What are you working on, currently?

I have a record on Big Sean's Finally Famous album called "I Do It." I produced that record with No I.D. I am also working on the new Twista album. I am working with a new artist named Tia London. She's an amazing artist and has a record out called, "Nothing On You." Plus, No I.D. and myself are working on the launch of our label.

How has Chicago influenced your sound?

I am accredited for creating the Chicago sound. Of course, you have Common and other artists who contributed to that, as well. The sound I created with Twista and Do Or Die was influenced by life and the Chicago gang culture. I wanted to make music that sounded great in the car.

How is the music scene today different from when you first started in the industry?

I was fortunate enough to enter the industry right on the cusp of when digital technology was thriving. Only a hobbyist could get to it. I am grateful that I tapped into it early. Now every kid has a laptop, and it creates more competition. The market is more diluted. People have more tools to create music now, and that has devalued the skill set. The positive thing about it is that people who would have never had a chance now have that chance.

What is one of the most important lessons that you have learned in the music industry thus far?

I've learned that relationships will get you further than talent. It's about sincerely befriending and being of assistance to somebody else. When you're nice to people and you're a genuine person, people like you and give you opportunities.

Beside yourself, which current songwriter(s) and producer(s) do you admire in the industry?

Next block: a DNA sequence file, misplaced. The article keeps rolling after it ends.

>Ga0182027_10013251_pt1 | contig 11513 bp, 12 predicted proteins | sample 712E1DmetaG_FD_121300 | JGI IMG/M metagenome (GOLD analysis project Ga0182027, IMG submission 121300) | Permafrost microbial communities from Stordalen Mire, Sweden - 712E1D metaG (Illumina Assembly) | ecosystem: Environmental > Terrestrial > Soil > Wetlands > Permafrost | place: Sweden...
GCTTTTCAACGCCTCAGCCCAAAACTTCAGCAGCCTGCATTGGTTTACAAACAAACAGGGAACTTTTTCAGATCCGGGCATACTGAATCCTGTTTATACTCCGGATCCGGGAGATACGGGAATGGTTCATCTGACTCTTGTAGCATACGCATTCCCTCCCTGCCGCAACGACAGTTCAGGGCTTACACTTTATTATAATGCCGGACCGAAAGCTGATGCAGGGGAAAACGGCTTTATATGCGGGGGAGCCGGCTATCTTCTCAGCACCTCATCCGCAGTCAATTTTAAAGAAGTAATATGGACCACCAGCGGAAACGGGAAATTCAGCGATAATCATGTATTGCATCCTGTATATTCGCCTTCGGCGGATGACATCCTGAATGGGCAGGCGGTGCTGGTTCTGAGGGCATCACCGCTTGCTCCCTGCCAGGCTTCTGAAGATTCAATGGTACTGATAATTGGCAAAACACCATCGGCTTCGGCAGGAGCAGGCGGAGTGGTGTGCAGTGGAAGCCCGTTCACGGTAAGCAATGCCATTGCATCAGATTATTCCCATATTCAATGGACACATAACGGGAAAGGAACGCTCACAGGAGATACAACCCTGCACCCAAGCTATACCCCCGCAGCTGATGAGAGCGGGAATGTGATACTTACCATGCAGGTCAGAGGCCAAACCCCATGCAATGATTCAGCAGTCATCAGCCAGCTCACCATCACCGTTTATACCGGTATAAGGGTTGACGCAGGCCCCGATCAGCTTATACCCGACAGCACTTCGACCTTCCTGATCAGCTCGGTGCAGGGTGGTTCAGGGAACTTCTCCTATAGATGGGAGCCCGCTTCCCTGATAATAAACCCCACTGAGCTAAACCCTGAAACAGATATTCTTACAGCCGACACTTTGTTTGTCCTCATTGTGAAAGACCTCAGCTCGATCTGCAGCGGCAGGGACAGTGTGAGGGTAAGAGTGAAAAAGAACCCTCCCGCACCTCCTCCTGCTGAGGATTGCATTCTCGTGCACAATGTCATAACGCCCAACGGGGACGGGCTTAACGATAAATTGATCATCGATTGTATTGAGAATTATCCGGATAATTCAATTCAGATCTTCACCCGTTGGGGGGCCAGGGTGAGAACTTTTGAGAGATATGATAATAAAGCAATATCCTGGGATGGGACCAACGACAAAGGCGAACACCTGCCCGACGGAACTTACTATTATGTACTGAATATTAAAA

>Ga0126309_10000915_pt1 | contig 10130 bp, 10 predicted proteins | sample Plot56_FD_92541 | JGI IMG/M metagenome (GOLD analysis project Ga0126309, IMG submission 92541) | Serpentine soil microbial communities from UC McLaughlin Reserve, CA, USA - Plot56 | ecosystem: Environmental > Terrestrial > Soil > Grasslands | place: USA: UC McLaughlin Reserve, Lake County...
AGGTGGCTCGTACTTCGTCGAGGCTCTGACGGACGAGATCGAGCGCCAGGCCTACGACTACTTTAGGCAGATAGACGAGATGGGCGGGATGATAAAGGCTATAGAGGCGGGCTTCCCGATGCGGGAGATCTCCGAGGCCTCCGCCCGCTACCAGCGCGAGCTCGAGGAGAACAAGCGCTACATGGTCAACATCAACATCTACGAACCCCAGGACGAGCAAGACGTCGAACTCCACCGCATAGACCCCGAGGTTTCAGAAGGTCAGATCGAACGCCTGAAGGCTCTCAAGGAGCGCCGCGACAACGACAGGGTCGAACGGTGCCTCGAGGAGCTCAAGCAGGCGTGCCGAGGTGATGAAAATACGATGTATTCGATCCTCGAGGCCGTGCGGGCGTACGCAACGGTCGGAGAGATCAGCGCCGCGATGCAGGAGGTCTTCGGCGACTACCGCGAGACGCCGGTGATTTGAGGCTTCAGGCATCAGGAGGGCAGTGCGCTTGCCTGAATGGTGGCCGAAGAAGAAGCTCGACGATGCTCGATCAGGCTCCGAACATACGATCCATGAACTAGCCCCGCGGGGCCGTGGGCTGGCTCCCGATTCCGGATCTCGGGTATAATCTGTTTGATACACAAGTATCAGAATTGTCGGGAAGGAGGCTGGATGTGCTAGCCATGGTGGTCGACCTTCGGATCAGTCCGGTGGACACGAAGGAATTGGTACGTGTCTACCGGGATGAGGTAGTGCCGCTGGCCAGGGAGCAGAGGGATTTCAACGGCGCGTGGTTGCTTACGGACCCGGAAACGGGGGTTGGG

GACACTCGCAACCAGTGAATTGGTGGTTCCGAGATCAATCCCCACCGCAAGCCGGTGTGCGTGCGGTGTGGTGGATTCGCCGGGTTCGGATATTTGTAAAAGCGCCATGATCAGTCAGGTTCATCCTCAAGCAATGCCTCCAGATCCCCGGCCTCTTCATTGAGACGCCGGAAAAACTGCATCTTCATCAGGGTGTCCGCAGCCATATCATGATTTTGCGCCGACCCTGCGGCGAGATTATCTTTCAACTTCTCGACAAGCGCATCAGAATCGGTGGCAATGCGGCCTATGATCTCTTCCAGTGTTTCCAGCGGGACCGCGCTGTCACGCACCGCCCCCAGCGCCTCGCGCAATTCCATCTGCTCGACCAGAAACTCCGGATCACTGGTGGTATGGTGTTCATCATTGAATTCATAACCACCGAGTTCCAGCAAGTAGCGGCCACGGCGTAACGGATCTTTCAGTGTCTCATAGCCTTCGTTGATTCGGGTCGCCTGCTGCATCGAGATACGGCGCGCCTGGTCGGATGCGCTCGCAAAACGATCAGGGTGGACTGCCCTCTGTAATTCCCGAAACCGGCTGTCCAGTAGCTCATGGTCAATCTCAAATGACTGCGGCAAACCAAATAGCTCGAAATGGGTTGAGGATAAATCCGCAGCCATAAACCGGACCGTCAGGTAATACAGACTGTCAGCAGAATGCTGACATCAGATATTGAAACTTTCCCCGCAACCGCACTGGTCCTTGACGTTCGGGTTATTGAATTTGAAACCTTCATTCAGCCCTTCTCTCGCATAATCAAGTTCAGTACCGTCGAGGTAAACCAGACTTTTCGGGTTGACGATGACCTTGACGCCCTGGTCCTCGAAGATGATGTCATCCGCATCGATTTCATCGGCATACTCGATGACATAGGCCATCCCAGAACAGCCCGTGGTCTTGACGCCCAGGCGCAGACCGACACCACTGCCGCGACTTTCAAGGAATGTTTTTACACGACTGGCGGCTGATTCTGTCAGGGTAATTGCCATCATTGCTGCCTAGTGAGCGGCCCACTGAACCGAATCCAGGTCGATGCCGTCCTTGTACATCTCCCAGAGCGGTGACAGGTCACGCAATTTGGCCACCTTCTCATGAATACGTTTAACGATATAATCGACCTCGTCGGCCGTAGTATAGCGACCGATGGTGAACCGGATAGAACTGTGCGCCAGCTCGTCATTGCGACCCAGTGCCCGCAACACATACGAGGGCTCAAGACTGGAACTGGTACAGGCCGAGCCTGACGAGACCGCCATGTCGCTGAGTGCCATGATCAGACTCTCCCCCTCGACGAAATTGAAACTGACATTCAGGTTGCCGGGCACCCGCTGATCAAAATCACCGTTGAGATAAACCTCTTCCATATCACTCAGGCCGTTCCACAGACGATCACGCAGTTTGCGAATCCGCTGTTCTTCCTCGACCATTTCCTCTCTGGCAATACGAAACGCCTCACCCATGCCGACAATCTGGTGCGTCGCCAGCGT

I would say that No I.D. is someone that I admire. We're close friends. I am a fan of everybody who's making good records. I've been studying a lot of timeless music, such as Marvin Gaye. I am becoming a fan of a lot of greats of the past, more so than my contemporaries.

Who is your music mentor and why?

Here are my top three: Marley Marl - because I am such a fan of his producing and sounds, Dr. Dre - because his production is so magical to me, and finally, R. Kelly - because as a songwriter, he's had more hits than anyone.

Which artist(s) would you like to work with that you have not had the chance to do so?

Lots of artists. I am interested in working with people like Jay-Z and 50 Cent and bringing something special to their careers. I'd love to work with Dr. Dre. He's currently working on his Detox record and I would love to contribute to that.

If you could alter one thing in your career, what would it be?

I would have never let anybody tell me what kind of music I could be making. I would have submerged myself sooner in being around great music.

If you could choose a secondary career, what would it be?

I would probably be a scientist or doing something with physics, electronics and computers. I feel like the music was an easy way out for me because it comes natural.